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 (dĭs′ĭn-hə-bĭsh′ən, -ĭn-ə-, dĭs-ĭn′-)
1. Loss of inhibition, as through the influence of external stimuli such as drugs or alcohol, or as a result of brain damage.
2. Unrestrained behavior resulting from a lessening or loss of inhibitions or a disregard of cultural constraints.


(ˌdɪsɪnɪˈbɪʃən; -ɪnhɪ-)
(Psychology) psychol a temporary loss of inhibition, caused by an outside stimulus such as alcohol or a drug


(dɪsˌɪn ɪˈbɪʃ ən, -ˌɪn hɪ-, ˌdɪs ɪn-)

1. a temporary loss of inhibition caused by an outside stimulus.
2. removal of a chemical inhibitor.


n (psych) desinhibición f
References in periodicals archive ?
It would have been useful to consider studies of the visual disinhibition of stimuli seemingly eliminated by more intense neighboring stimuli.
In the patient with stress sensitivity since childhood and low-stress management ability, additional traumatic experiences because of disinhibition and problems of daily survival create an encapsulating bell jar of "no way out" type; in this vicious circle the patient cannot resist the need for the anxiolytic effects of alcohol.
2008) found that students engaged in late-night eating and experienced the "drunk munchies," which is considered to be a disinhibition leading to eating large quantitates of high-fat foods.
About a third of the group had nighttime behavioral disorders, depression, dysphoria, delusions, disinhibition, elation, and hallucinations.
Four motivations (metavariables) were derived by adding items and estimating the mean score: social motives, enhancement motives, disinhibition motives and compensatory motives (see Appendix 1).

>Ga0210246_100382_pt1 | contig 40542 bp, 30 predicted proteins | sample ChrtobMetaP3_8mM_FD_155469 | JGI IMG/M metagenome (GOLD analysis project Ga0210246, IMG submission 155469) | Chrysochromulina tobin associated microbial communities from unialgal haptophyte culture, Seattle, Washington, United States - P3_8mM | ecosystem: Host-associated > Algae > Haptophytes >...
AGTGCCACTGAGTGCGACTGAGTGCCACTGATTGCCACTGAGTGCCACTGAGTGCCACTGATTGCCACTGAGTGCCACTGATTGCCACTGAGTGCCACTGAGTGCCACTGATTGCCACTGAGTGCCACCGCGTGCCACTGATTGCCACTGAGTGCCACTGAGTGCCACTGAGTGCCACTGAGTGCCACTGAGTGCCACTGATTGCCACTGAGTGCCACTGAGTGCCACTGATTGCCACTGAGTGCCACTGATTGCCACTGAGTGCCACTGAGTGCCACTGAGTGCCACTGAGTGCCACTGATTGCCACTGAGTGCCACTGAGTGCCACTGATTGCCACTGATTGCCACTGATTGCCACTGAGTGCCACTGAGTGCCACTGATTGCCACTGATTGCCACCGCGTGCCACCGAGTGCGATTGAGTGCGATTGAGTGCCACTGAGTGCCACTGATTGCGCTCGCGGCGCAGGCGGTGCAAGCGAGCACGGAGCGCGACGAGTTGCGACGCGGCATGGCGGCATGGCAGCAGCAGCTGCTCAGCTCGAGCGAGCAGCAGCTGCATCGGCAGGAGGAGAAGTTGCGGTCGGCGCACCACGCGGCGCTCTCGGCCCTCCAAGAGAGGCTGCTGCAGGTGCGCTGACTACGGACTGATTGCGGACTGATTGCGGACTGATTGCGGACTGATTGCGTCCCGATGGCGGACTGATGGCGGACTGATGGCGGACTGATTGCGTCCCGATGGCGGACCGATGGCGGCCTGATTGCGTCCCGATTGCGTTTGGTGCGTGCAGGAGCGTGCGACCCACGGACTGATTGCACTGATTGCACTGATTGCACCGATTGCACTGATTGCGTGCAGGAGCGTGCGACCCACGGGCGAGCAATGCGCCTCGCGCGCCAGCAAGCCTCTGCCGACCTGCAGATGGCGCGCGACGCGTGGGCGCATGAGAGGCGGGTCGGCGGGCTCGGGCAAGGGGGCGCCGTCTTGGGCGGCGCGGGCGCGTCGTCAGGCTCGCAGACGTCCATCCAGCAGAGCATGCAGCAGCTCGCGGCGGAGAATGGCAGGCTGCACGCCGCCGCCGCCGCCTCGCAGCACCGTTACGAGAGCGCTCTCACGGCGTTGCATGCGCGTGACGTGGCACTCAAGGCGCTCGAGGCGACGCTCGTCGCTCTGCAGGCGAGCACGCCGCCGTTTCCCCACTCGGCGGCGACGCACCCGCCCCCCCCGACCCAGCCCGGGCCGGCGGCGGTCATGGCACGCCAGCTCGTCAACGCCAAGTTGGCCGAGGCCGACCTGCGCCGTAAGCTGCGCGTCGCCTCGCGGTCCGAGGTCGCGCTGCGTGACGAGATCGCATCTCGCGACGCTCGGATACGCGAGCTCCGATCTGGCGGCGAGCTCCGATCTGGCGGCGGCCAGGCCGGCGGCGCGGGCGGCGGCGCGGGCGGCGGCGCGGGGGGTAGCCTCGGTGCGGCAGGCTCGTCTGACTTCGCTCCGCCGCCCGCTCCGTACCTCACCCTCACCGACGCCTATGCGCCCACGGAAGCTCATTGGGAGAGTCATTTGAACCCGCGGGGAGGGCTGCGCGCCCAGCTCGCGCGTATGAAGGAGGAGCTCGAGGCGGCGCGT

The most common neuropsychiatric symptoms at baseline in the study were agitation and aggression followed by aberrant motor behavior, disinhibition and irritability.
This generally includes impairments in multiple domains of cognition, such as attention, orientation, memory and executive function, and may also include behavioral disinhibition and affective instability among other psychiatric symptoms.
There's even a psychological term for this phenomenon: the online disinhibition effect.
A month post discharge, he presented once again with an acute onset of hypersomnia (lasting 2 days) followed by emotional outbursts, including irritability, clingy behaviour, aggression and sexual disinhibition.
In a review of the literature, Torti, Gwyther, Reed, Friedman, and Schulman (2004) reported that agitation, disinhibition, and hallucinations are the patient factors most strongly implicated in the burden.
A study found a mindful-eating intervention was as effective as a diabetes education self-management "Smart Choices" intervention in significantly improving depressive symptoms, cognitive control, and disinhibition of control regarding eating habits in adults aged 35-65 years with type 2 diabetes not on insulin therapy.
He said: "The disinhibition extends to what he did afterwards in stealing the betting slips.